And it’s not likely that the trend will stop any time soon. “The technology continues to advance on a daily basis,” says Derek Glen, a representative of M.E. Audio-Visual in Barrie, Ont. “The big thing we’re seeing from companies is a lot of interest in videoconferencing. After that, probably hearing-assist systems. There are so many possibilities now, and they really are within the reach of most decent-sized companies.”

There’s opportunity even in the mundane
Though there was something ineffably sexy about the idea of convergence back in the old days of 2001, the really hot products today are much more prosaic. Make no mistake, videoconferencing – at least when you think of the kind of transatlantic virtual board meeting hype of seven years ago – is pretty sexy. The funny thing is that the real needs of businesses tend to be much more mundane.“Video conferencing continues to grow, but the expectations that customers have for the technology hasn’t changed so much,” Gooch says. “The companies that use it the most use it mostly internally. We see that in the banks and large law firms, where person-to-person contact is so important.”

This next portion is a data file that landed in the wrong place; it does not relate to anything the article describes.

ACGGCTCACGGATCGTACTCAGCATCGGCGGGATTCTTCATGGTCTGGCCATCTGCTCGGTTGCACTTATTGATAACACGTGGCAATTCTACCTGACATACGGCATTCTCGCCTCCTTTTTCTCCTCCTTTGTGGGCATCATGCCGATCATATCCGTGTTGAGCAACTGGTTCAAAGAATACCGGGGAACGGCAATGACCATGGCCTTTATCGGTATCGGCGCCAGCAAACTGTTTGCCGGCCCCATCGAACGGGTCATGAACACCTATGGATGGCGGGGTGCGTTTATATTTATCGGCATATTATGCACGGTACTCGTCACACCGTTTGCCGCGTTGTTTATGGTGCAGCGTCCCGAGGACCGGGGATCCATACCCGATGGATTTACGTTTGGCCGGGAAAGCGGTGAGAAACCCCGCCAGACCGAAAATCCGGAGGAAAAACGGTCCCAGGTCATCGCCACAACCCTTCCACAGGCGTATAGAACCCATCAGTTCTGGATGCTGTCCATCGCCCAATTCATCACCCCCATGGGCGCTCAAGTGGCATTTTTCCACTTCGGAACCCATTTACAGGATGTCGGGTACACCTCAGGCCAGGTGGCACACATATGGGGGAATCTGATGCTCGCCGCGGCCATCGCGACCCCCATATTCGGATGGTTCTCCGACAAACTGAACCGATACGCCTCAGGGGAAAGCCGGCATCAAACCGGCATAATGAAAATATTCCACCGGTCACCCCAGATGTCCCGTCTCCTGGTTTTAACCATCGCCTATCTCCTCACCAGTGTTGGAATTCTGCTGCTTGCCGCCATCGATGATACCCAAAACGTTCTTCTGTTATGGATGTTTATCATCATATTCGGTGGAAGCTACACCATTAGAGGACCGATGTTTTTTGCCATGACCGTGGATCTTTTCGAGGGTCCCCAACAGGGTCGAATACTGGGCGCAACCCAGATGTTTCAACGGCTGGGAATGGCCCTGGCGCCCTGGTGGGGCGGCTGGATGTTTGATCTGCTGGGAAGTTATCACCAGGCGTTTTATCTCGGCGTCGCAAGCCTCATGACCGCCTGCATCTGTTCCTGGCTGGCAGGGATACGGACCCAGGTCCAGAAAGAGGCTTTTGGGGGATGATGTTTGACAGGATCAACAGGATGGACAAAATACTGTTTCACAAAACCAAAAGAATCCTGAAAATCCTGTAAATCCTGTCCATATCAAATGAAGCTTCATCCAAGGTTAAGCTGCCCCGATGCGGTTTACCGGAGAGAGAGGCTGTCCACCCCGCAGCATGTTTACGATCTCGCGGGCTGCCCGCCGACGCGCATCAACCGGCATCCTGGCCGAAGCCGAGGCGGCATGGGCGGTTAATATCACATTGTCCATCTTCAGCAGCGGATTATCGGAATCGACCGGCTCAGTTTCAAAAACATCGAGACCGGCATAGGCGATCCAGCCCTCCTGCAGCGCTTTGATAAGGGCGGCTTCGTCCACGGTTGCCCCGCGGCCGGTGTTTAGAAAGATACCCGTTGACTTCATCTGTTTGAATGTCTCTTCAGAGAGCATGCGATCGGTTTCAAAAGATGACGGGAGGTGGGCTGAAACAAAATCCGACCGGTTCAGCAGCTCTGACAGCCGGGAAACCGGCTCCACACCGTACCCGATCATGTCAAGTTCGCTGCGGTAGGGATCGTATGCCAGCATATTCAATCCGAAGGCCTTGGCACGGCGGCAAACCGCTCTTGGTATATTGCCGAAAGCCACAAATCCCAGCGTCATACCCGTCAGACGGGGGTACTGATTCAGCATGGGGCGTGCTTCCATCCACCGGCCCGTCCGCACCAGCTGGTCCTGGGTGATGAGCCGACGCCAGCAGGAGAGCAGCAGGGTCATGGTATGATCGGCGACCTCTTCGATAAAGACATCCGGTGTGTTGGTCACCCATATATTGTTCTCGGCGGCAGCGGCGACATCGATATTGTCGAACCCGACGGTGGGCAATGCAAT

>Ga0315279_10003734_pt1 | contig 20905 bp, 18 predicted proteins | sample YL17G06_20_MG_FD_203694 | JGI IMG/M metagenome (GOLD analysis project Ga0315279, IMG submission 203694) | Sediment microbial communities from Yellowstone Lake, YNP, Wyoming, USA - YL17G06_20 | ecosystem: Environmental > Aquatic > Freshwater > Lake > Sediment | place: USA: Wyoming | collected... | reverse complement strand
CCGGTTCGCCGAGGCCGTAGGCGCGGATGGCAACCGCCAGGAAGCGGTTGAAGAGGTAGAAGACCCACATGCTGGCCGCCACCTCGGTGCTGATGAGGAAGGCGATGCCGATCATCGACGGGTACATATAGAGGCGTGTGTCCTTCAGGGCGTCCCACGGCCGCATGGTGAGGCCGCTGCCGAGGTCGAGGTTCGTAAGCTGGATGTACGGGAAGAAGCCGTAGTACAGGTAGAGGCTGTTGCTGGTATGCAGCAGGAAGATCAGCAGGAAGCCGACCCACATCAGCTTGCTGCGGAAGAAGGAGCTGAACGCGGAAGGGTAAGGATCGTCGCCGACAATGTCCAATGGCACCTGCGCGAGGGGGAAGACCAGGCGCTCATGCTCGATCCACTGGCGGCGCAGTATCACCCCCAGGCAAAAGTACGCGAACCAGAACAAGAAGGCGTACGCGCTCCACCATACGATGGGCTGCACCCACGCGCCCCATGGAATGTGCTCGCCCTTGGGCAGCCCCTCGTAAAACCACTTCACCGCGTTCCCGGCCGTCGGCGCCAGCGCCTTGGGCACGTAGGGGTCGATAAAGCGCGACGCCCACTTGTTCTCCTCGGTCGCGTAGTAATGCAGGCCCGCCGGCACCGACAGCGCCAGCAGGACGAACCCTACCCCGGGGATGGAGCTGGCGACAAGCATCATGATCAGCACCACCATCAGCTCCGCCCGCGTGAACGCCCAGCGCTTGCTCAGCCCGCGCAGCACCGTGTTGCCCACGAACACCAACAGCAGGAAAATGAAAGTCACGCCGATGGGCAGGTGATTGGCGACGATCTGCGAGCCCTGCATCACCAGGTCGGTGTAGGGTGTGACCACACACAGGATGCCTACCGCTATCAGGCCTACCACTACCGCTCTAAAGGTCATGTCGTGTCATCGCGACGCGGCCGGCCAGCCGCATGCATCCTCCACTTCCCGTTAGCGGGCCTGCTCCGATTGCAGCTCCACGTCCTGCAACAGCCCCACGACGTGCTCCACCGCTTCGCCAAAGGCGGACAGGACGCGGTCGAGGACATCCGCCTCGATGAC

Nevertheless, even mundane technologies that you’re likely to see at the corner store represent real reseller and integrator potential. After all, there’s not only the converged A/V technology to consider, but the infrastructure and corollary technologies needed to make it work. “The most obvious place to start is with surveillance cameras,” Estill says. “The smallest variety store has a surveillance system. But storage is already becoming an issue.”

Indeed, with big IT vendors like Cisco and Avaya rolling out Wi-Fi digital surveillance systems, there’s a big pitch to be made for secure wireless access points and routers, as well as the networked storage companies will need to archive their security footage. Part of the attraction of digital A/V technologies for Canadian businesses, says Tauschek, is the ability to set up systems that don’t require wiring for coaxial cable and setting aside a warehouse for old ¾-inch tapes.

Glen notes, in fact, that the A/V business has had to rethink the way in which media technologies fit into company plans and strategies. For traditional A/V resellers, this has meant expanding their knowledge base and their point of contact within the enterprise to include IT.

“Rather than dealing only with the facility manager, we’re more and more often dealing with IT managers,” Gooch says. “They want to know what we’re doing to their network. Typically we’re not really doing anything though, except when we’re doing a conferencing installation.”

It’s not an impossible stretch, of course. Gooch notes that the revolution in digital A/V has paralleled, rather than lagged behind, similar revolutions in business data that have seen companies move from dumb terminals and stand-alone PCs to enterprise applications and networked storage. On the other hand, it has been a revolution of integration, and that means constant vigilance to stay current with the latest technologies in both A/V and IT.